Book store looks to help turn page in Aurora arts scene
By Linda Girardi For The Beacon-News September 23, 2012 9:10PM
Updated: October 25, 2012 6:19AM
The sun’s rays filled the interior of the Vargas Building, but it wasn’t the pleasant autumn day giving people a skip in their walk as they whisked in boxes of donated books from the rows of cars.
Aurora’s cultural arts movement is on the verge of turning another chapter, as a few dozen people sorted books for Culture Stock, a nonprofit social enterprise to give people of all walks of life a place to engage, learn and explore their creativity, as well as buy books.
“It’s like we are next to a park, but we are in the heart of the downtown,” said Jeannie Norris, referring to the brick-lined walkway of the Water Street Mall.
Although modeled after Open Books in Chicago, which promotes literacy programs, Culture Stock is a storefront tailored fit for Aurora’s growing cultural arts movement — from the business plan to the stocking of shelves in preparation for next month’s opening.
Norris said the details in planning the project involved a network of enthusiastic and devoted supporters of the cultural arts — artists, musicians, poets and writers alike.
“This seemed like a natural outlet for their talent and devotion,” she said.
Norris said an estimated 5,000 books covering every genre imaginable were donated, including two books signed by their authors, Joyce Carol Oates and Helen Thomas.
Norris said Culture Stock is Aurora’s first bookstore in some time, but the tomes are more a “tool for underwriting collaborative culture” in Aurora.
The 2,100-square-foot building, leased by the city of Aurora, is at 43 E. Galena Blvd., immediately east of the historical Paramount Arts Theatre.
The interior is freshly painted in warm tones, while the south wall was painted in brick red to accent the architectural details of the art deco theater building. And it has picturesque views of the Fox River from its pine-trimmed bay windows.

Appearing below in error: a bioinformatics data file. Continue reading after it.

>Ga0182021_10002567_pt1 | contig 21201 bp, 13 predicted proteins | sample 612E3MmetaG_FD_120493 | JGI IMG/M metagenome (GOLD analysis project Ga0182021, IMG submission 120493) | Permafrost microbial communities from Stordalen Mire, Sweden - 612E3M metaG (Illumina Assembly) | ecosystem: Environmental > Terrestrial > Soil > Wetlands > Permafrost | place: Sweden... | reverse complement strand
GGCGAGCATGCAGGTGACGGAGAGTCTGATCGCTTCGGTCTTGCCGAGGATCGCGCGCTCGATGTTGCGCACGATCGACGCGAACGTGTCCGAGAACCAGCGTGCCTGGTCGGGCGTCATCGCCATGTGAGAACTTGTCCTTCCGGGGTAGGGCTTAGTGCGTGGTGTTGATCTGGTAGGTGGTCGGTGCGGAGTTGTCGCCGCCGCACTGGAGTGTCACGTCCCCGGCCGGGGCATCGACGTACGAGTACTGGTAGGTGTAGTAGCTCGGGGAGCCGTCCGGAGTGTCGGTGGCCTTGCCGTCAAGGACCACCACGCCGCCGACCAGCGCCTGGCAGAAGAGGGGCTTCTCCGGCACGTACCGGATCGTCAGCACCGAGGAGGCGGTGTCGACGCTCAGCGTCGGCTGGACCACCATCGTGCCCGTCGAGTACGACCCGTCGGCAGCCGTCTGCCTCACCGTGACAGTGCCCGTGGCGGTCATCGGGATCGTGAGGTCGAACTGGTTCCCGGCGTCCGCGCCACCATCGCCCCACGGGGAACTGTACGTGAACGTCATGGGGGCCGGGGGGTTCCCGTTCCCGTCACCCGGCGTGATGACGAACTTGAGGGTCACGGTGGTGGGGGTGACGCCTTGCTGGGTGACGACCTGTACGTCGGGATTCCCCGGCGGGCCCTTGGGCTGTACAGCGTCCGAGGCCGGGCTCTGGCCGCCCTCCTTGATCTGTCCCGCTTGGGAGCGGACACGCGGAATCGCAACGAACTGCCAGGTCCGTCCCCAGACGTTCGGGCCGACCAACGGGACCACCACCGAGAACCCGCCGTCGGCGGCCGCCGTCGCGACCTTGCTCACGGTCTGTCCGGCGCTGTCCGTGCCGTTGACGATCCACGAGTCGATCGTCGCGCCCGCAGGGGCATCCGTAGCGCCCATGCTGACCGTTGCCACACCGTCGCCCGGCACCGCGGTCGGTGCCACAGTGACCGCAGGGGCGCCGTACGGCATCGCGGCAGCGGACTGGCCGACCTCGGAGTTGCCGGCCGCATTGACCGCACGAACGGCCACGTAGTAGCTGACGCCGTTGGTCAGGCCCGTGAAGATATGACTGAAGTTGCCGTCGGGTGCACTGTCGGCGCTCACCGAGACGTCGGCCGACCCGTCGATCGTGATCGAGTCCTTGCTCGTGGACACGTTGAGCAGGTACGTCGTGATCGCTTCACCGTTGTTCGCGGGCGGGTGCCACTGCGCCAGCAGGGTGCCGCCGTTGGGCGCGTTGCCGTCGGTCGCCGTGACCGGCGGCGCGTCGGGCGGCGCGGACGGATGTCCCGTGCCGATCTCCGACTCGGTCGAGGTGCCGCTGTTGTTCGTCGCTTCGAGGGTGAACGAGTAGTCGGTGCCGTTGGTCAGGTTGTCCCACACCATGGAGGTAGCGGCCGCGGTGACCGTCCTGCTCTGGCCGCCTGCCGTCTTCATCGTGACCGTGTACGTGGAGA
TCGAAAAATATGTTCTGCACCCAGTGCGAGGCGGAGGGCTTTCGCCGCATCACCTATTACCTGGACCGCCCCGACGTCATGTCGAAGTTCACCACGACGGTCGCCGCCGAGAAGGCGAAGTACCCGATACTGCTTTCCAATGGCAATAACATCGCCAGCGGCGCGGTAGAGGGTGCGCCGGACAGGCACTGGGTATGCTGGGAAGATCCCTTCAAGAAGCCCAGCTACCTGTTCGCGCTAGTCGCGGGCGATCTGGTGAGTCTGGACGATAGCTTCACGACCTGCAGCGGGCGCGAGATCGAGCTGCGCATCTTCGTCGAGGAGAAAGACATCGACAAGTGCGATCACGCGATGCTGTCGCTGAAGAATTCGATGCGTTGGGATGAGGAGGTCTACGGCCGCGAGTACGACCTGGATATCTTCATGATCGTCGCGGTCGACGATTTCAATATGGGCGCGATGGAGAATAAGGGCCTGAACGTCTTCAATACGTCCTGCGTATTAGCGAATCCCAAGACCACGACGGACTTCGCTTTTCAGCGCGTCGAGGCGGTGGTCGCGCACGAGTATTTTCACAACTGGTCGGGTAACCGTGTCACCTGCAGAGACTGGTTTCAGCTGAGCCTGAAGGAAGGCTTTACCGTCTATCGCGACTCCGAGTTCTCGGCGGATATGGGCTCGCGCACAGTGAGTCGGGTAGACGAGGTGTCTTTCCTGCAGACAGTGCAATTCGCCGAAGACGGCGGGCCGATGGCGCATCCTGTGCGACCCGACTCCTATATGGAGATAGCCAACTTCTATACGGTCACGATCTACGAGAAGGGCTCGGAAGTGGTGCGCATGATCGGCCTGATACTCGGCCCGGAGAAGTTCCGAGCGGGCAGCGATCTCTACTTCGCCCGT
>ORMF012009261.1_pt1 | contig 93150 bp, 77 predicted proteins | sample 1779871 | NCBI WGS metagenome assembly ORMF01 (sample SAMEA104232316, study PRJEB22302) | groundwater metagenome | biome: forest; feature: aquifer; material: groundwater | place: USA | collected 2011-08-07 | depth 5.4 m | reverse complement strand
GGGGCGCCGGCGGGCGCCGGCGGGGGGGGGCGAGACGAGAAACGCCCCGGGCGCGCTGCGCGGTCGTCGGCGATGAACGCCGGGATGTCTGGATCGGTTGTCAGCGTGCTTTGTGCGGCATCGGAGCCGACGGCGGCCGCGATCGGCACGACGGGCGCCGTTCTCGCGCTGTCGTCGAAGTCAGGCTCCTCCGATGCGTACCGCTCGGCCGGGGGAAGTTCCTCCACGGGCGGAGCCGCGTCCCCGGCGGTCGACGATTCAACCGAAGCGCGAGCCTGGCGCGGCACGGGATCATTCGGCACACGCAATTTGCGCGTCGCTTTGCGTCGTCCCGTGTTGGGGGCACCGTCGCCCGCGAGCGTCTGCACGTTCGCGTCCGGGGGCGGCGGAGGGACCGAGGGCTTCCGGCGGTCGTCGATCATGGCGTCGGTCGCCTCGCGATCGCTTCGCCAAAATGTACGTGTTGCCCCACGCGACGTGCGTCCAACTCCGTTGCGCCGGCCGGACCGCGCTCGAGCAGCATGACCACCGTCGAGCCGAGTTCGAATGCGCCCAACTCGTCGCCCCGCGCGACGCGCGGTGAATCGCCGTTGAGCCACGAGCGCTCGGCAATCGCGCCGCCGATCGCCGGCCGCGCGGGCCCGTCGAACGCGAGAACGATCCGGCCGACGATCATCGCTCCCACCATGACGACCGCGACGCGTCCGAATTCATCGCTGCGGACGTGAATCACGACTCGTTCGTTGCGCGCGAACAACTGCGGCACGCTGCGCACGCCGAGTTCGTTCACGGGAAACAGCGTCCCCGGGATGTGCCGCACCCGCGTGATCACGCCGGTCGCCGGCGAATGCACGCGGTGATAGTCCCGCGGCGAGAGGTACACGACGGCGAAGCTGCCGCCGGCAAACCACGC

She said the types of programming will be the inspiration of the public. “If someone wants to start a photography club, they can post it on the bulletin board,” she said. “Or if someone is an expert in a language and is interested in teaching, we can offer a foreign language class.”
“It is going to be a cultural clearinghouse,” Norris added.
Norris is grateful to Beth Standish, owner of River’s Edge in downtown Aurora, for introducing her to Nicole Mullins, founder and executive director of LIFT (Live, Improve, Flourish and Thrive), which began a year ago.
LIFT is the nonprofit charitable cultural organization backing Culture Stock. “We were introduced to one another, and our ideas blend together,” Norris said.
“We are looking to (operate) as a social enterprise to foster progress in the community,” she said.
Adam Bracero, a Fermilab engineer by profession, sings in his spare time in bands and was involved in the Aurora Puerto Rican Cultural Council when he stepped up to serve when LIFT was looking for direction and leadership.
“I see this as a central hub for cultural activity down the road,” said Bracero, who is LIFT’s president.
Carmen Rodriguez stepped into the building when she realized the bookstore wasn’t ready for its first customer, but the avid reader and English Language Learner teacher at Gates Elementary plans to return.
“I love used books, more so than new books because they acquire the character and personality of the former owner,” Rodriguez said. “They make me feel as though I am part of a web of life.”
Along with the donation of books for sale, buyers will find vinyl records, CDs, furniture, artwork and collectibles. Culture Stock will officially open Oct. 15.